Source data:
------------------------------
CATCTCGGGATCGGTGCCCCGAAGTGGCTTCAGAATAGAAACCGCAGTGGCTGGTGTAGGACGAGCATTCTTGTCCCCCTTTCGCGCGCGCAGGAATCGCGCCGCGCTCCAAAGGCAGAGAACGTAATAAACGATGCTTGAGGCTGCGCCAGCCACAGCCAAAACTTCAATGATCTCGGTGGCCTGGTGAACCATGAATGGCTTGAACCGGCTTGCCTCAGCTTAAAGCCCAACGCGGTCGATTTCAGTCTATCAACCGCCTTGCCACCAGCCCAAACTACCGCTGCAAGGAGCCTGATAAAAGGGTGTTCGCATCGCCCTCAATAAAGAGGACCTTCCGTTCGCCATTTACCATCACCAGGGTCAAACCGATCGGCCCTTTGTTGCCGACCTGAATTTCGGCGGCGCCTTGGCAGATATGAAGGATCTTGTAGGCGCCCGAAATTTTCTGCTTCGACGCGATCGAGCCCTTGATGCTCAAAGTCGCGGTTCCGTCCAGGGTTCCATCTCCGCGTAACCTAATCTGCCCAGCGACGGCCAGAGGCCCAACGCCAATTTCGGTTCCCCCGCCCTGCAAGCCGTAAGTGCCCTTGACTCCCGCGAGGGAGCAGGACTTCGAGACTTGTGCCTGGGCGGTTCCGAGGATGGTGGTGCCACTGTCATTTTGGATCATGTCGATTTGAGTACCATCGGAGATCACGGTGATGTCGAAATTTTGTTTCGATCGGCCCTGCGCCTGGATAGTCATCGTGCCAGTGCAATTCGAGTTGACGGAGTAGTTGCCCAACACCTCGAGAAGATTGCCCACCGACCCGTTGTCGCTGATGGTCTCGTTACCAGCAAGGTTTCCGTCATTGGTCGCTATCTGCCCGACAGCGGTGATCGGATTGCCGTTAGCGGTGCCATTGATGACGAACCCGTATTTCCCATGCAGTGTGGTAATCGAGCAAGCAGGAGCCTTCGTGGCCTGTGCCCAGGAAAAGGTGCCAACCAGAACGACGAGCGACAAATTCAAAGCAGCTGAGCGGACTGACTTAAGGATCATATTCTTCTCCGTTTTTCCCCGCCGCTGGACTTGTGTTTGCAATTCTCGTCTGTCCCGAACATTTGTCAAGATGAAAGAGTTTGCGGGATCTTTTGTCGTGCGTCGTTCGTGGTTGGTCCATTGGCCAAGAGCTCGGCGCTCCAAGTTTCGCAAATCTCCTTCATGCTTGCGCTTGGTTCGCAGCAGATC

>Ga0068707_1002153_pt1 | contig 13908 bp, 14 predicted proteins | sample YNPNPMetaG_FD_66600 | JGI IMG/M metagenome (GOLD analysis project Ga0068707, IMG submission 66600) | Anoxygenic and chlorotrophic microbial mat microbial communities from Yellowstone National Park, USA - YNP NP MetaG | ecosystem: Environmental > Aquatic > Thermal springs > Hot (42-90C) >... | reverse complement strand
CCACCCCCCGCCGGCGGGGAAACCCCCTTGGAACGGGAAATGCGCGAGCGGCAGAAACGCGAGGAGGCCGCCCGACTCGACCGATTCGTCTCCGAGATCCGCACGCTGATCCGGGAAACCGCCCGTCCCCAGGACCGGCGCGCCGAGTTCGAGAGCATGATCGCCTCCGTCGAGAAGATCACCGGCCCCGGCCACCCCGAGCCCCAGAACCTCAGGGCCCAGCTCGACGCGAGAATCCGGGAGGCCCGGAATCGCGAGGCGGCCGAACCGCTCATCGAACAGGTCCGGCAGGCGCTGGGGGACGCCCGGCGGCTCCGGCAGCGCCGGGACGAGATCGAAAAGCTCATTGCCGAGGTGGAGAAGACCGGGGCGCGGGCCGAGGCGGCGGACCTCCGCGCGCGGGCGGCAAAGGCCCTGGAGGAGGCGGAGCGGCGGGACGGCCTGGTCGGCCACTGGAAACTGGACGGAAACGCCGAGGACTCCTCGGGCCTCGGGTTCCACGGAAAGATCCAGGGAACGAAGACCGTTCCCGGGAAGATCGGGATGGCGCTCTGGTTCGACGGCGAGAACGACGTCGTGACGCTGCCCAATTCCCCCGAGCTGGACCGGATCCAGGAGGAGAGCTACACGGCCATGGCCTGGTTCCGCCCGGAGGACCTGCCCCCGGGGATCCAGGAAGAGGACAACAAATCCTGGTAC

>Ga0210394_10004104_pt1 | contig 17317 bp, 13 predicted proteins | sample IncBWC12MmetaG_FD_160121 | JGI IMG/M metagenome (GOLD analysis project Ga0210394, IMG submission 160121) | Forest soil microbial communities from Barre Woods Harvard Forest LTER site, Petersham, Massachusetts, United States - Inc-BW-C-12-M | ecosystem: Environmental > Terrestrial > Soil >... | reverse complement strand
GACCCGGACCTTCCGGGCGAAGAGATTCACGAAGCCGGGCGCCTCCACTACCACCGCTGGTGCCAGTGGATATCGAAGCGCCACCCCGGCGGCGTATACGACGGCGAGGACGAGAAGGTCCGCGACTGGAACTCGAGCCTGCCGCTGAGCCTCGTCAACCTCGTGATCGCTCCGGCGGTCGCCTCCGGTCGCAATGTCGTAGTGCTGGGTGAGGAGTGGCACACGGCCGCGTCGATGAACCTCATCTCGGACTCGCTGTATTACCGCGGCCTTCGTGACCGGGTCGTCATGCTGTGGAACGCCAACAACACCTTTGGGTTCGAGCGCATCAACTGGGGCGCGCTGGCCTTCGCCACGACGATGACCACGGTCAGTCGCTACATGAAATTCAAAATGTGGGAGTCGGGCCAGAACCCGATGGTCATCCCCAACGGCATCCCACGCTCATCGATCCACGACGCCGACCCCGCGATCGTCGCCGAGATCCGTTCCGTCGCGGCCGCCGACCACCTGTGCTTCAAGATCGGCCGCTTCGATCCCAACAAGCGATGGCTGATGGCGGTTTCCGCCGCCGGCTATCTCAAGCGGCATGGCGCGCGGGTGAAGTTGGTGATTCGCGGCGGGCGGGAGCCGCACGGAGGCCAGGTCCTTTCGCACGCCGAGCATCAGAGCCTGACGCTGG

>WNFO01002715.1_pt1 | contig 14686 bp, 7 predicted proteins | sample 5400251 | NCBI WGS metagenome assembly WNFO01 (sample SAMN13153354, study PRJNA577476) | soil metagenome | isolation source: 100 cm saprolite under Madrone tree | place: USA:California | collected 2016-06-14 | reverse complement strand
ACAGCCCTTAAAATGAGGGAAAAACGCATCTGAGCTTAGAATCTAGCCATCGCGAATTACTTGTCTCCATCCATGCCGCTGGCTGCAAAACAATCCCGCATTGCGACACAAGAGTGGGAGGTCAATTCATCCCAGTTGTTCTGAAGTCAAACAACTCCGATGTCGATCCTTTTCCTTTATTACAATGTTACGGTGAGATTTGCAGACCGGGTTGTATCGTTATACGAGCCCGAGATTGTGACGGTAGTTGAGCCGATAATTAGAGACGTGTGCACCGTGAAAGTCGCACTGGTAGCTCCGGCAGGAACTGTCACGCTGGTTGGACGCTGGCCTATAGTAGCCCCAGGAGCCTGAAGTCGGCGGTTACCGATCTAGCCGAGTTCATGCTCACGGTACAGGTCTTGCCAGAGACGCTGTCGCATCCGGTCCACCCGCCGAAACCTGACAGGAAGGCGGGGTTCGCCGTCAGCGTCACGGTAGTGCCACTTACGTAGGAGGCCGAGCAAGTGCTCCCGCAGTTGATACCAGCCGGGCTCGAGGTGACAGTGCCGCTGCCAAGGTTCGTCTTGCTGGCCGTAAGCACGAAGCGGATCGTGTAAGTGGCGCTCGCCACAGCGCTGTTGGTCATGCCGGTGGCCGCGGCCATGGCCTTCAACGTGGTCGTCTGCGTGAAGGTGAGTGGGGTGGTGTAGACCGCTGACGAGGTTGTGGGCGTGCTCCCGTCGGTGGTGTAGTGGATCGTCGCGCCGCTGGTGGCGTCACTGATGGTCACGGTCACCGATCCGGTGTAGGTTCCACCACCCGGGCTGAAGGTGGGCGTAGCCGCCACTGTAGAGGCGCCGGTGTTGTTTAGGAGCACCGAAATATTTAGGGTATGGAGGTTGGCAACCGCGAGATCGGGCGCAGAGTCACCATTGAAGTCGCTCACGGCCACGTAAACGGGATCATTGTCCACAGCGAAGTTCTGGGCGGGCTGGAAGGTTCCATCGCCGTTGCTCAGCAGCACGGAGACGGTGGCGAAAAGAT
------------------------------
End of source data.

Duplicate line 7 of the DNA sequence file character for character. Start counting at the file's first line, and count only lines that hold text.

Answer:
ACAGCCCTTAAAATGAGGGAAAAACGCATCTGAGCTTAGAATCTAGCCATCGCGAATTACTTGTCTCCATCCATGCCGCTGGCTGCAAAACAATCCCGCATTGCGACACAAGAGTGGGAGGTCAATTCATCCCAGTTGTTCTGAAGTCAAACAACTCCGATGTCGATCCTTTTCCTTTATTACAATGTTACGGTGAGATTTGCAGACCGGGTTGTATCGTTATACGAGCCCGAGATTGTGACGGTAGTTGAGCCGATAATTAGAGACGTGTGCACCGTGAAAGTCGCACTGGTAGCTCCGGCAGGAACTGTCACGCTGGTTGGACGCTGGCCTATAGTAGCCCCAGGAGCCTGAAGTCGGCGGTTACCGATCTAGCCGAGTTCATGCTCACGGTACAGGTCTTGCCAGAGACGCTGTCGCATCCGGTCCACCCGCCGAAACCTGACAGGAAGGCGGGGTTCGCCGTCAGCGTCACGGTAGTGCCACTTACGTAGGAGGCCGAGCAAGTGCTCCCGCAGTTGATACCAGCCGGGCTCGAGGTGACAGTGCCGCTGCCAAGGTTCGTCTTGCTGGCCGTAAGCACGAAGCGGATCGTGTAAGTGGCGCTCGCCACAGCGCTGTTGGTCATGCCGGTGGCCGCGGCCATGGCCTTCAACGTGGTCGTCTGCGTGAAGGTGAGTGGGGTGGTGTAGACCGCTGACGAGGTTGTGGGCGTGCTCCCGTCGGTGGTGTAGTGGATCGTCGCGCCGCTGGTGGCGTCACTGATGGTCACGGTCACCGATCCGGTGTAGGTTCCACCACCCGGGCTGAAGGTGGGCGTAGCCGCCACTGTAGAGGCGCCGGTGTTGTTTAGGAGCACCGAAATATTTAGGGTATGGAGGTTGGCAACCGCGAGATCGGGCGCAGAGTCACCATTGAAGTCGCTCACGGCCACGTAAACGGGATCATTGTCCACAGCGAAGTTCTGGGCGGGCTGGAAGGTTCCATCGCCGTTGCTCAGCAGCACGGAGACGGTGGCGAAAAGAT